Slidable gripping devices, such as the devices 51, 52 shown in FIG. 2 (as well as devices 51, 53 as shown in more detail in FIGS. 4 and 4A), are preferred for the connection of all of the watercraft lines, both the respective primary lines 26, 27, 28 and the secondary lines 42, 43, 44, to the shore lines 16 and 18 so that any and/or all of these watercraft lines may be moved as desired to any of numerous mooring positions along the lengths of the shore lines 16 and 18 as desired. As shown in FIG. 2, the respective lower ends 29, 45 of the respective watercraft lines 26, 42 are connected to the respective slidable gripping devices 51, 52. These connections may be of a substantially permanent nature as shown or a detachable nature using snap or pushbutton or other hooking or connection devices or mechanisms such as is described for various other hardware connections herein, or as would be equivalent or obvious herefrom.
As shown in FIG. 4A, the presently preferred gripping action of all of the slidable devices used herein is preferably effected by respective pivoting toothed cams such as the cam 54 which is connected to and thereby engaged by operation of the respective thumb lever 55 on device 51. Though not shown in detail in the drawings, each optional secondary watercraft line 42, 43, 44 is preferably also connected to the respective shore line 16 or 18 with a slidable gripping device such as the device 52 shown in FIG. 2. These again, would preferably be like those introduced and described above for primary lines 26, 27 and 28. All of these slidable gripping devices provide adjustably movable connection components for adjusting for the length of a given watercraft vessel and/or for selecting a discrete mooring distance of the watercraft from the shore.
As shown in FIGS. 1 and 2 and in more detail in FIGS. 3 and 4, the ring-shaped connection member 14 is preferred in that it allows any practical number of shore lines 16, 18 and so on (others more than two, not shown) to be attached thereto. However, an alternative to a ring 14 is a Y-shaped connection member 14 a as shown in FIG. 5 which provides for the connection of two fixed shore lines 16 and 18 to anchor line 12. A Y-shaped connection member 14 a provides an advantage of a fixed separation angle of adjacent shore lines 16, 18 from each other to thereby minimize the potential for moored watercraft to collide with each other.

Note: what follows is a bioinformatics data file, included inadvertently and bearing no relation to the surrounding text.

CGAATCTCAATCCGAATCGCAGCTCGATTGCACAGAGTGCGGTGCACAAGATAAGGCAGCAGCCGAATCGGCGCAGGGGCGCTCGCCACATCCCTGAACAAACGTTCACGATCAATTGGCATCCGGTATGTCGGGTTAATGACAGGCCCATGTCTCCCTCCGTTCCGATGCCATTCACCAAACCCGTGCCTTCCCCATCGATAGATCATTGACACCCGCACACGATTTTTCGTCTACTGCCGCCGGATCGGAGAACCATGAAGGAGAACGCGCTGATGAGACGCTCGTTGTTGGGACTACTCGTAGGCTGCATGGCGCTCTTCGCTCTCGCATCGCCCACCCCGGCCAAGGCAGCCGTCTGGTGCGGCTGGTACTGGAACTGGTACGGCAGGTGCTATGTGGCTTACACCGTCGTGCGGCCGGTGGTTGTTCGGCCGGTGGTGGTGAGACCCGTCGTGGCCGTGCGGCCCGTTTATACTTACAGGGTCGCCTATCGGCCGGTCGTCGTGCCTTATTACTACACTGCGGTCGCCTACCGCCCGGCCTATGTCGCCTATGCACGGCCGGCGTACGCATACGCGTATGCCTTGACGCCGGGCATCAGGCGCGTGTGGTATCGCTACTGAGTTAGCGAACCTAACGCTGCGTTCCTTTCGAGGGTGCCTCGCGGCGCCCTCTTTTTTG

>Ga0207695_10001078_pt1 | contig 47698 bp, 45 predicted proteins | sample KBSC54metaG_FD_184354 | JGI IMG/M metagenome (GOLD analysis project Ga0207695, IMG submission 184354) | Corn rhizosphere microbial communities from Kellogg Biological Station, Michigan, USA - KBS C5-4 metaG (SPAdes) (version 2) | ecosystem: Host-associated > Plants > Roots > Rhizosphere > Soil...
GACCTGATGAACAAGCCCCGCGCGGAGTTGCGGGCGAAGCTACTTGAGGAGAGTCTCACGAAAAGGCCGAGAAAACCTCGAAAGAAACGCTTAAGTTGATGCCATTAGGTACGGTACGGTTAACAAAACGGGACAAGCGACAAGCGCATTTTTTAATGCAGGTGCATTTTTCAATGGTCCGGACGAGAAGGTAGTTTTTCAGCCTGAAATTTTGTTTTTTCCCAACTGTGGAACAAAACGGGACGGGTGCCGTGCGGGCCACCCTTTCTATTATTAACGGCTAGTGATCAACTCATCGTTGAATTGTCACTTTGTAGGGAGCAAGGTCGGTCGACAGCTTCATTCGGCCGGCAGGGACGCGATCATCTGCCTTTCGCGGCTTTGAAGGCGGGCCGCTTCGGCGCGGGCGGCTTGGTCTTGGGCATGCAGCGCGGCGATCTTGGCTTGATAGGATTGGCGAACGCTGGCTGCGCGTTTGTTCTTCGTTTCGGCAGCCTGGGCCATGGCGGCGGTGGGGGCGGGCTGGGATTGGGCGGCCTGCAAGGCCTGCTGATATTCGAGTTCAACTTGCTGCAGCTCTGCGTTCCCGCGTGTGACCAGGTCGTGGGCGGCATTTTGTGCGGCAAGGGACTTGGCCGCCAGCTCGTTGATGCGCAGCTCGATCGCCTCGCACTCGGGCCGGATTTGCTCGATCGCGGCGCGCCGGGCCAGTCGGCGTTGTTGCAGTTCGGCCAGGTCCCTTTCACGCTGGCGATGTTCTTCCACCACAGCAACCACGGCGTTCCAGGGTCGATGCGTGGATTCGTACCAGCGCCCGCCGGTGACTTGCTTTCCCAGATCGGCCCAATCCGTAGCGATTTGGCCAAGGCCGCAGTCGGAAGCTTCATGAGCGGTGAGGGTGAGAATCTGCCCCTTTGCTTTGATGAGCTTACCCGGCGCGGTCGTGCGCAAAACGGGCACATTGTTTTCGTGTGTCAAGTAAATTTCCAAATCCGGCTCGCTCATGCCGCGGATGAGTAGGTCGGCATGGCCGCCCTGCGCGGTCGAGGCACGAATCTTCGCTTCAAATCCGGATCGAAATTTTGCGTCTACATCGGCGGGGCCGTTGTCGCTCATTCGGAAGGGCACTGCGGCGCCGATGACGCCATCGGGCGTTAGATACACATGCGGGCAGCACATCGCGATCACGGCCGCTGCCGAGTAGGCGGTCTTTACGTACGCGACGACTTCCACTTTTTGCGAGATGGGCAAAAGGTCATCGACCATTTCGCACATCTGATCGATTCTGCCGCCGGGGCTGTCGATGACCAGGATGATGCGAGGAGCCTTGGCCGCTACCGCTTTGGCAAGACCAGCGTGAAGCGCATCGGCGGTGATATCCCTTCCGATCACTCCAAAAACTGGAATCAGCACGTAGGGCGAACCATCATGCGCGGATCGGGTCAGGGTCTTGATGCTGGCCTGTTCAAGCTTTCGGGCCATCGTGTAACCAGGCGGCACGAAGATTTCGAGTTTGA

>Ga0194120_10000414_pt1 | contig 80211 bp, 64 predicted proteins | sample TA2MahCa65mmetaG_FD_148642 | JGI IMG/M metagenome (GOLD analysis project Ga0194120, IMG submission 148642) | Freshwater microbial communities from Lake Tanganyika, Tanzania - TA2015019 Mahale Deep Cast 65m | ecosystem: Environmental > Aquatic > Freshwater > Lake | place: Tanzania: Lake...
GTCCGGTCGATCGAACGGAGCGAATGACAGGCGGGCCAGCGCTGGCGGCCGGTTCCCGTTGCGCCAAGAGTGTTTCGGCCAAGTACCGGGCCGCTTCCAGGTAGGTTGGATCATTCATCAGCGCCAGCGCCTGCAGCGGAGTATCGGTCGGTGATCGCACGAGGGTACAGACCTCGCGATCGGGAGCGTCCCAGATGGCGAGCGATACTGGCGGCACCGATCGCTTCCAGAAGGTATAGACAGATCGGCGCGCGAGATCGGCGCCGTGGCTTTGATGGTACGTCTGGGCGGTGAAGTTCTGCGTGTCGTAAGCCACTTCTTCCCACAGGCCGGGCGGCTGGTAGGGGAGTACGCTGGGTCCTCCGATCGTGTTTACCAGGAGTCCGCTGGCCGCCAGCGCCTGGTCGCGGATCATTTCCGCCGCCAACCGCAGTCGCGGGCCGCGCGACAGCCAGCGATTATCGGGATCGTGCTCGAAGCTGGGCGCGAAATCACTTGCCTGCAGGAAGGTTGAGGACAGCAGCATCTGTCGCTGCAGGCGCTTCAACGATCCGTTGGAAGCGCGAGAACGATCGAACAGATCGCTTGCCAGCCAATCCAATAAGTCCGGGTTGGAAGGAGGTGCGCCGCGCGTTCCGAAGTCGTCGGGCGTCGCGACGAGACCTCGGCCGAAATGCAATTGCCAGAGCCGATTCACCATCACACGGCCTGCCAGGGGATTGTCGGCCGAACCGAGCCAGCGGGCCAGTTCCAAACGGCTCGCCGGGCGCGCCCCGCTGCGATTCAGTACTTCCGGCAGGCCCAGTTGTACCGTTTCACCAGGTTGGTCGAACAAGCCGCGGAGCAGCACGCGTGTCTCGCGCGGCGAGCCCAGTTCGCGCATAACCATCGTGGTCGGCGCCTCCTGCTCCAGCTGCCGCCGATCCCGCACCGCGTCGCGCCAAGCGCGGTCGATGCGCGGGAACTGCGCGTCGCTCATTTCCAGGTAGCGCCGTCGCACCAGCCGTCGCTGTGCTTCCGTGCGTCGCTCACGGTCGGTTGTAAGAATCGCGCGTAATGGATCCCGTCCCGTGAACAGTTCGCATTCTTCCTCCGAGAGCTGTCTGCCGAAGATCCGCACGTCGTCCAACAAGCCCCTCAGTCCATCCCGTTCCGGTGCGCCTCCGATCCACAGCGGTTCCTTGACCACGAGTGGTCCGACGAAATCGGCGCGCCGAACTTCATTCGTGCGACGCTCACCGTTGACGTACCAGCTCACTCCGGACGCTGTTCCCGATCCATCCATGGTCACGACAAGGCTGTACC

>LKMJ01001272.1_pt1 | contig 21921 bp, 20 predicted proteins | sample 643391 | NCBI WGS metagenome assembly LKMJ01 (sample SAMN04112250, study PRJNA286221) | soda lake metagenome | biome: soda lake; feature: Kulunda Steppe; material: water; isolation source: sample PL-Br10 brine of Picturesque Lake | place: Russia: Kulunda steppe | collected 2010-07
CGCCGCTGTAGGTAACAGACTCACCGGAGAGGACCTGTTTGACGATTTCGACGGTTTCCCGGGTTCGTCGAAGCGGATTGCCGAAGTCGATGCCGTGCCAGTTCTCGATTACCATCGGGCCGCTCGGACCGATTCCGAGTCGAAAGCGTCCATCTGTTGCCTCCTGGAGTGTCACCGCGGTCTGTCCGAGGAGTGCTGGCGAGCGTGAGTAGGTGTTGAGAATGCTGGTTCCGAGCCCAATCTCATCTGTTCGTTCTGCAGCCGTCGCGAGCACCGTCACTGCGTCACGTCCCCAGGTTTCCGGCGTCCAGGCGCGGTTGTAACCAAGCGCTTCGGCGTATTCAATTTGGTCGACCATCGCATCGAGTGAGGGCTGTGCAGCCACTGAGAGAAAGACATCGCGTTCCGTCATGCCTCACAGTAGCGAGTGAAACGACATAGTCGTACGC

Note, when considering alternative embodiments of connection members, a minimum of one shore line (such as a single line 16, see e.g., FIG. 2) is contemplated with a maximum usable number of shore lines dictated primarily by user choice and/or geographical and/or other practical limitations. It is thus foreseeable that one, two, three or many more lines may be connected via one or more connection member(s) to an anchor line 12 so long as adequate mooring distances may be maintained between the respective watercraft and or other geographical or physical constraints. Moreover, in one possibly more basic alternative embodiment, the anchor line 12 may be considered coincident with a single shore line such that no connection member 14 is necessary. Then, at least one and/or any practical number of watercraft attachment lines (primary and/or secondary) can be connected to such a anchor/shore line. A single, substantially stationary or fixed elongated anchor/shore line would be the result with one or more watercraft attachment lines connected thereto. These watercraft attachment lines would preferably, but not necessarily be slidably connected thereto to provide adjustable mooring distances along the length of the elongated anchor/shore line.